Take the 2-minute tour ×
Stack Overflow is a question and answer site for professional and enthusiast programmers. It's 100% free, no registration required.

In a project I'm working on, I have four entities(amongst a bunch of others), WorkOrder, Crew, CrewAssignment, and Contractor. Their relationship is like this:

  • A WorkOrder has one Contractor, which can be changed
  • A Crew only ever has one Contractor
  • A CrewAssignment only ever has one Crew
  • A WorkOrder has many CrewAssignments

The problem I'm having is setting up the last part where a WorkOrder can have multiple CrewAssignments. What I want to do is ensure that the WorkOrder.CrewAssignments property only returns the CrewAssignments that have a Crew with the same Contractor as the WorkOrder. Or, less wordy, "where WorkOrder.Contractor == CrewAssignment.Crew.Contractor".

The only thing I've been able to come up with is this, but it throws an exception about the x variable being undefined.

HasMany(x => x.CrewAssignments).KeyColumn("WorkOrderID").Where(x => x.Crew.Contractor == x.WorkOrder.Contractor);

Is doing something like this even possible? Or am I barking up the wrong tree entirely? Google's been failing me all morning with this one. Any ideas?

share|improve this question

1 Answer 1

I don't know if it could help you but here is my take on in.

In FluentNHibernate you have a method called ApplyFilter that you can set up in your mappings in order to filter on child collections :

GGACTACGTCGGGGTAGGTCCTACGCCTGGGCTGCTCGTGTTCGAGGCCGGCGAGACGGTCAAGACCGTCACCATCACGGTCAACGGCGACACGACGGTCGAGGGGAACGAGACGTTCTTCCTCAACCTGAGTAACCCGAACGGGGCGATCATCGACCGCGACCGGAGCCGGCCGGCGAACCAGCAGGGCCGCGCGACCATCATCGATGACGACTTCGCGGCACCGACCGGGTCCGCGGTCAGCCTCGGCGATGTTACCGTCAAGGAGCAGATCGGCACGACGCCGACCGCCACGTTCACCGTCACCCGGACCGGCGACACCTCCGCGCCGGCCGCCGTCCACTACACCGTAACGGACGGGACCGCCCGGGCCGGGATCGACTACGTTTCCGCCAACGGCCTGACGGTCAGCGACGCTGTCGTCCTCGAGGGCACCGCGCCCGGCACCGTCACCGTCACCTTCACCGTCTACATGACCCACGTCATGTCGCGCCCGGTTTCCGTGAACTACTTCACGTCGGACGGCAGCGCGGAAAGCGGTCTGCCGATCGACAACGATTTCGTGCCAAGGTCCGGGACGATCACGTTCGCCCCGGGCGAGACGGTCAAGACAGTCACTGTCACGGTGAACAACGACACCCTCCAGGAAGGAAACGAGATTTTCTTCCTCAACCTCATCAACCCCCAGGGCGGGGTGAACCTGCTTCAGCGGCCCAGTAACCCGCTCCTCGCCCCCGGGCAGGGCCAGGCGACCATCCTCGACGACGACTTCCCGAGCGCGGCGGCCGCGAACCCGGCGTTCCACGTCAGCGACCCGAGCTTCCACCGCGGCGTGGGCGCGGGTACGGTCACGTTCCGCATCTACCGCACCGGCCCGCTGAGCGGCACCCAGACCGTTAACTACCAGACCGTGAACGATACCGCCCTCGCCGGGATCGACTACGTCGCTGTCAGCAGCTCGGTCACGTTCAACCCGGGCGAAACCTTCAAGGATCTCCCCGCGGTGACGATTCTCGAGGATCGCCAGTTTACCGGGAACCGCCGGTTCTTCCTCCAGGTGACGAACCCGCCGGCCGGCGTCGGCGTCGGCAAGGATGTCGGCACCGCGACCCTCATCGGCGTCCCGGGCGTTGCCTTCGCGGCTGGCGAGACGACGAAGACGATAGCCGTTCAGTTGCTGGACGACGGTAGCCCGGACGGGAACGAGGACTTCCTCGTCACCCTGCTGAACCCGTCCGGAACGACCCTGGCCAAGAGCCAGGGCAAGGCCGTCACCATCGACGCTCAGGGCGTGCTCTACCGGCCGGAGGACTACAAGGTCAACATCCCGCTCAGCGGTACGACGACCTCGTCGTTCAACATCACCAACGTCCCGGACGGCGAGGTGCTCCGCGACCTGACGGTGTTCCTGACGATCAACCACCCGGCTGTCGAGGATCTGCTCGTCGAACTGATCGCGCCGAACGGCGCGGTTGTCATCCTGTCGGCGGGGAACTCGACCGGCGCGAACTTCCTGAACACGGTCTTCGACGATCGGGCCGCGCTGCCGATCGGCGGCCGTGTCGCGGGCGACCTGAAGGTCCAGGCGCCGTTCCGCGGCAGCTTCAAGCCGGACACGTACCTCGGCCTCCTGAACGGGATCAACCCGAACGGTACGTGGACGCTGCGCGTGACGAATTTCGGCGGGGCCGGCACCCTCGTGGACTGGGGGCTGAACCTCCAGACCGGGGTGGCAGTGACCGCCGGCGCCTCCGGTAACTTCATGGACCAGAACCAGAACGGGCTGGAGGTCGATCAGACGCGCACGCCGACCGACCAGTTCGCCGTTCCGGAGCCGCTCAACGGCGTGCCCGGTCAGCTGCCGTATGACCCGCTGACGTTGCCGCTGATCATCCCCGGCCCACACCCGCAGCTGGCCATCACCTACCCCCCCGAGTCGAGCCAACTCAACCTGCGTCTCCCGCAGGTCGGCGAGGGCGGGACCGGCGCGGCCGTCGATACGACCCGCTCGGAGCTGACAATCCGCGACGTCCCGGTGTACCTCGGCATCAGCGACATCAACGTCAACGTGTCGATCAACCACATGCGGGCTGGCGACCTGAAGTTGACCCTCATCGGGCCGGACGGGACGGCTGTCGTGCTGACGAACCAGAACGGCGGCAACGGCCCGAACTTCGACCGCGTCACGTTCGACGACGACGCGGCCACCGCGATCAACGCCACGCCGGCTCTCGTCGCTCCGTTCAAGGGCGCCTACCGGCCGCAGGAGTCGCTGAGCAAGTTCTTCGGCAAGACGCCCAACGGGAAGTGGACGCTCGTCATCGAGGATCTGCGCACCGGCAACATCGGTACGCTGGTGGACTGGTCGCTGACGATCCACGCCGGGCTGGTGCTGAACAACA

HasMany(x => x.CrewAssignments).KeyColumn("WorkOrderID").ApplyFilter<MyFilter>().Cascade.AllDeleteOrphan(); 

Then you can create your filter :

public class MyFilter: FilterDefinition
{
    public MyFilter()
    {
        WithName("contractor").WithCondition("Crew.ContractorId== :contractorId").AddParameter("contractorId", NHibernate.NHibernateUtil.Int32);
    }
}

Then in the implementation of your repository, you invoke the filter :

Sessions.EnableFilter("contractor").SetParameter("contractorId", 1254);

I don't know if this is the best solution but the only one that comes to my mind right now.

share|improve this answer
    
I was reading about that in another post, but I don't see how that'll match up the CrewAssignment.Crew.ContractorID with the WorkOrder.ContractorID. It doesn't look like it incorporates the Crew entity in there. –  rossisdead Dec 16 '11 at 15:59
    
Trying that, no matter what I use in the WithName argument, I get a "Duplicated filter-def name" exception when FluentConfiguration.BuildSessionFactory is called. –  rossisdead Dec 16 '11 at 16:08
    
I modified the answer. Look at the WithCondition method call in the filter and Crew.ContractorId as parameters. For the exception I'm not sure. It seems like the filter was definied twice with the same name. –  Thomas Jaskula Dec 16 '11 at 16:09
    
Thanks Thomas, I've been trying your example, but I just can't get past the duplicate filter issue :/ –  rossisdead Dec 16 '11 at 17:59
    
Maybe you're encountering that issue: stackoverflow.com/questions/7981519/… –  Thomas Jaskula Dec 16 '11 at 19:48

Your Answer

 
discard

By posting your answer, you agree to the privacy policy and terms of service.

Not the answer you're looking for? Browse other questions tagged or ask your own question.